Significance and Use
5.1 The purpose of time-intensity measurements is to establish the pattern of development and decline of a particular sensory characteristic under study. T-I evaluations are applicable when measurements at a single time point (an averaging process) are not sufficient to distinguish products that have very different temporal characteristics. As pointed out by Lee and Pangborn (), “This averaging process results in the masking or complete loss of important information such as rate of onset of stimulation, time and duration of maximum intensity, rate of decay of perceived intensity, time of extinction, and total duration of the entire process.”
5.2 Products rated similarly using traditional single point techniques of product profiling may provide very different temporal sensory experiences to the consumer. Acceptability of the product may be affected, and traditional descriptive methodology does not reflect the changes in an attribute's intensity over time.
5.3 T-I has applications for a variety of products. Examples include: food products, ranging from short-term sweetness in a beverage to long-term elasticity in chewing gum; personal care products, measuring the development and longevity of shampoo lather and the residual skin feel of a skin cream; household care products, monitoring the intensity of scents over time; pharmaceuticals, monitoring skin cooling after application of a topical analgesic. Auditory signals or visual changes in products can also be evaluated by the T-I technique.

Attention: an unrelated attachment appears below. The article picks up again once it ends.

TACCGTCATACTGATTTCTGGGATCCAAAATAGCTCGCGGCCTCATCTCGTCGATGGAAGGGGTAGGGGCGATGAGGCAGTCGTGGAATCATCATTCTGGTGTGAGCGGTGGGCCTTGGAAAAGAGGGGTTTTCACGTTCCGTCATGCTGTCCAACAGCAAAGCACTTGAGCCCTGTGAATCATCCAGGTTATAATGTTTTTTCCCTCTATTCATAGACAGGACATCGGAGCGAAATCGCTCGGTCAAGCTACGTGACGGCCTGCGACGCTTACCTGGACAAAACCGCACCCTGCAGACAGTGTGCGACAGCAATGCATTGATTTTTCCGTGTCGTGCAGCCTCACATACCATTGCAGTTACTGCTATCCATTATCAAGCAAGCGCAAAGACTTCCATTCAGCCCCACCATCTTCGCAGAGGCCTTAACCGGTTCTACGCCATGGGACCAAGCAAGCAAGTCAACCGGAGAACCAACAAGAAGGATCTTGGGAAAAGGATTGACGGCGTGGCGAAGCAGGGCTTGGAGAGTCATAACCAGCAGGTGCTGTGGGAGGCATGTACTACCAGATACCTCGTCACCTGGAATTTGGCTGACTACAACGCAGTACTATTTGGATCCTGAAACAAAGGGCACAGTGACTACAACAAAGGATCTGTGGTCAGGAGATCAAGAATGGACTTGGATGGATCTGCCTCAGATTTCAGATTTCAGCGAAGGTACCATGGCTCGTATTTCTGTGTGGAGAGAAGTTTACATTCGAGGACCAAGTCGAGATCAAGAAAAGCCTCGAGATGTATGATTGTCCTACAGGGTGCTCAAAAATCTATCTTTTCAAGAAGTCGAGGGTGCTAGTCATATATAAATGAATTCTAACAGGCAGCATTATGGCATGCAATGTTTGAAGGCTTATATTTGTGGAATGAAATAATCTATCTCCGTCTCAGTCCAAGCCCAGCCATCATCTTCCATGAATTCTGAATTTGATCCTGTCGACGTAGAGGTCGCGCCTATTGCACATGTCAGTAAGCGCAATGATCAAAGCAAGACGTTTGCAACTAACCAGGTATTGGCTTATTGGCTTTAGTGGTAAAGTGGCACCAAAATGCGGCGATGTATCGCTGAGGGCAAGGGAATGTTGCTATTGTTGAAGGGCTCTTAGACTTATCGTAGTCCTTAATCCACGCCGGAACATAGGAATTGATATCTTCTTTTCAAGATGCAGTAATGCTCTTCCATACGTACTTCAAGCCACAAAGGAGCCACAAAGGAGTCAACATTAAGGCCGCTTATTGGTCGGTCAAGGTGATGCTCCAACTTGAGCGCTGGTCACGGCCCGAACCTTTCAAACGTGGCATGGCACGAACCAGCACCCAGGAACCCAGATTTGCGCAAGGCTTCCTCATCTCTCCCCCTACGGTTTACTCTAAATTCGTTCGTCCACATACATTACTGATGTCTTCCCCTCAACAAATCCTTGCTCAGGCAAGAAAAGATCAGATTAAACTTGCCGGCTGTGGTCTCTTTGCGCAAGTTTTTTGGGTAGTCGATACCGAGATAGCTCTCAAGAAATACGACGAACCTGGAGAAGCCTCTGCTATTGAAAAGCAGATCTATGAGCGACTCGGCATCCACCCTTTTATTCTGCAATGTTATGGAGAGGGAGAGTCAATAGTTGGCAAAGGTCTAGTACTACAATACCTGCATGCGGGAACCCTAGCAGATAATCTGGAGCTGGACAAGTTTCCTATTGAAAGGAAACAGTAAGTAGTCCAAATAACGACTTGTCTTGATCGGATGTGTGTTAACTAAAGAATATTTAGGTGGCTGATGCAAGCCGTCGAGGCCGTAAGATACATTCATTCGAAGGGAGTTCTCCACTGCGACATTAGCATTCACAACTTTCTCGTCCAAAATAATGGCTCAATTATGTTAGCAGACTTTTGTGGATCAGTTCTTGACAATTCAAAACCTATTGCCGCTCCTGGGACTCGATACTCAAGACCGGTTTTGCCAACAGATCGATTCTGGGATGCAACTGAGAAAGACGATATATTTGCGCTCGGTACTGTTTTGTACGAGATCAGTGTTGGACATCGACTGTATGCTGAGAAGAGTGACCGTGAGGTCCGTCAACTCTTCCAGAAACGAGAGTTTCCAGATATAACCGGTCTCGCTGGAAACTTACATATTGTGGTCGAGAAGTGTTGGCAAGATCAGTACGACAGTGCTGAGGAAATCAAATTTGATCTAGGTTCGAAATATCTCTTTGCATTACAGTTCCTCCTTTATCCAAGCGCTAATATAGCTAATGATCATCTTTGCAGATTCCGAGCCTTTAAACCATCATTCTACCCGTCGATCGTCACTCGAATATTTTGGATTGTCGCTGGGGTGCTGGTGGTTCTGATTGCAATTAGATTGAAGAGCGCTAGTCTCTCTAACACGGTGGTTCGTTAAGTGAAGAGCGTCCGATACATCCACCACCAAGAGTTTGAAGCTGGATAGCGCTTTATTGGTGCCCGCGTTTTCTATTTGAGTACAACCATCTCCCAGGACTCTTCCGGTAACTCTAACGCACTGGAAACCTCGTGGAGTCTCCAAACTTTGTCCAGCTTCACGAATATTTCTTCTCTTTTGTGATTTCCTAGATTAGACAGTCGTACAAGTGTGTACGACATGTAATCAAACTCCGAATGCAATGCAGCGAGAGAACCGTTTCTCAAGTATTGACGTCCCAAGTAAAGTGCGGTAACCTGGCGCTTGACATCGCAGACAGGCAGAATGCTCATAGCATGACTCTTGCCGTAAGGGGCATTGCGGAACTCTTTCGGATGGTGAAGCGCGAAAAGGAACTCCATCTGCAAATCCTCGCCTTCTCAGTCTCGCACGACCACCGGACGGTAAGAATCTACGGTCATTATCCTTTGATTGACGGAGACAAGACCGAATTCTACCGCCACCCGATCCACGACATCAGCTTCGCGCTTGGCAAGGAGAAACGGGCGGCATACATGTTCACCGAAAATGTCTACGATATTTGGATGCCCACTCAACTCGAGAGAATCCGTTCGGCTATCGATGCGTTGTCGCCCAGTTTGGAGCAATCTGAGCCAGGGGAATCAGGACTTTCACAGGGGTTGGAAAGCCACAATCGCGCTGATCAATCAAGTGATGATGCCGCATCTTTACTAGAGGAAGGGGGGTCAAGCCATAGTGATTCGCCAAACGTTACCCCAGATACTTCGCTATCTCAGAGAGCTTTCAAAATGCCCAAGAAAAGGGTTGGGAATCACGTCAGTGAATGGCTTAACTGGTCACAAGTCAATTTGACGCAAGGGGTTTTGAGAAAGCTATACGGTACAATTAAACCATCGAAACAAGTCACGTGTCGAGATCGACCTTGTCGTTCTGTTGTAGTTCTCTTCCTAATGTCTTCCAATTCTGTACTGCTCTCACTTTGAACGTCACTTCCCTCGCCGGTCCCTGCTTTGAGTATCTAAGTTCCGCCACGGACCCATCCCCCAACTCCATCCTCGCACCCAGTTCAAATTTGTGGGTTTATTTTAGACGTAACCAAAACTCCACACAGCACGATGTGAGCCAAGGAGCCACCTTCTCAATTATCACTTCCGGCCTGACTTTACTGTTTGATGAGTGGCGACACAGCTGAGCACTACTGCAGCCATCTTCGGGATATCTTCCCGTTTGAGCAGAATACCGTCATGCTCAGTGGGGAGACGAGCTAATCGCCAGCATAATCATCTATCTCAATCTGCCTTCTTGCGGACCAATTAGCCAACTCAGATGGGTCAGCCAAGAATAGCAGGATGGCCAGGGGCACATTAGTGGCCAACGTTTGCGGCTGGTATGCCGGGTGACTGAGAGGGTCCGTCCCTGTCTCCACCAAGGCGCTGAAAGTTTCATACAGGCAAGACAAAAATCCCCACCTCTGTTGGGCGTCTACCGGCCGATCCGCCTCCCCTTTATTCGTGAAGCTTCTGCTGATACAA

1.1 This guide covers procedures for conducting and analyzing time-intensity (T-I) evaluations of products or other sensory stimuli. Time-intensity is the measurement of the intensity of a single sensory sensation over time in response to a single exposure to a product or other sensory stimulus. Simultaneous evaluations of multiple sensory attributes are possible, although are outside of the scope of this document. See Reference List for more information.
1.2 This guide utilizes a specially trained panel to measure the intensity of a single continuous sensation during the time from initial exposure:
1.2.1 To its extinction,
1.2.2 To a specified intensity, or
1.2.3 To a predetermined limit of time.
1.3 Applications not covered in this guide include measuring:
1.3.1 Multiple sensations,
1.3.2 Multiple exposures within a single measurement, and
1.3.3 Qualitative or hedonic changes in the perceived sensation.
1.4 This guide includes protocols for the selection and training of judges, descriptions and use of physical data collection devices, and methods of data handling, summarization, and statistical analysis. Illustration of two different data handling and analysis approaches are included in the appendixes.
1.5 This guide is not applicable to measure product shelf life or stability that require evaluations over extended time.
1.6 This standard does not purport to address all of the safety concerns, if any, associated with its use. It is the responsibility of the user of this standard to establish appropriate safety, health and environmental practices and determine the applicability of regulatory limitations prior to use.
1.7 This international standard was developed in accordance with internationally recognized principles on standardization established in the Decision on Principles for the Development of International Standards, Guides and Recommendations issued by the World Trade Organization Technical Barriers to Trade (TBT) Committee.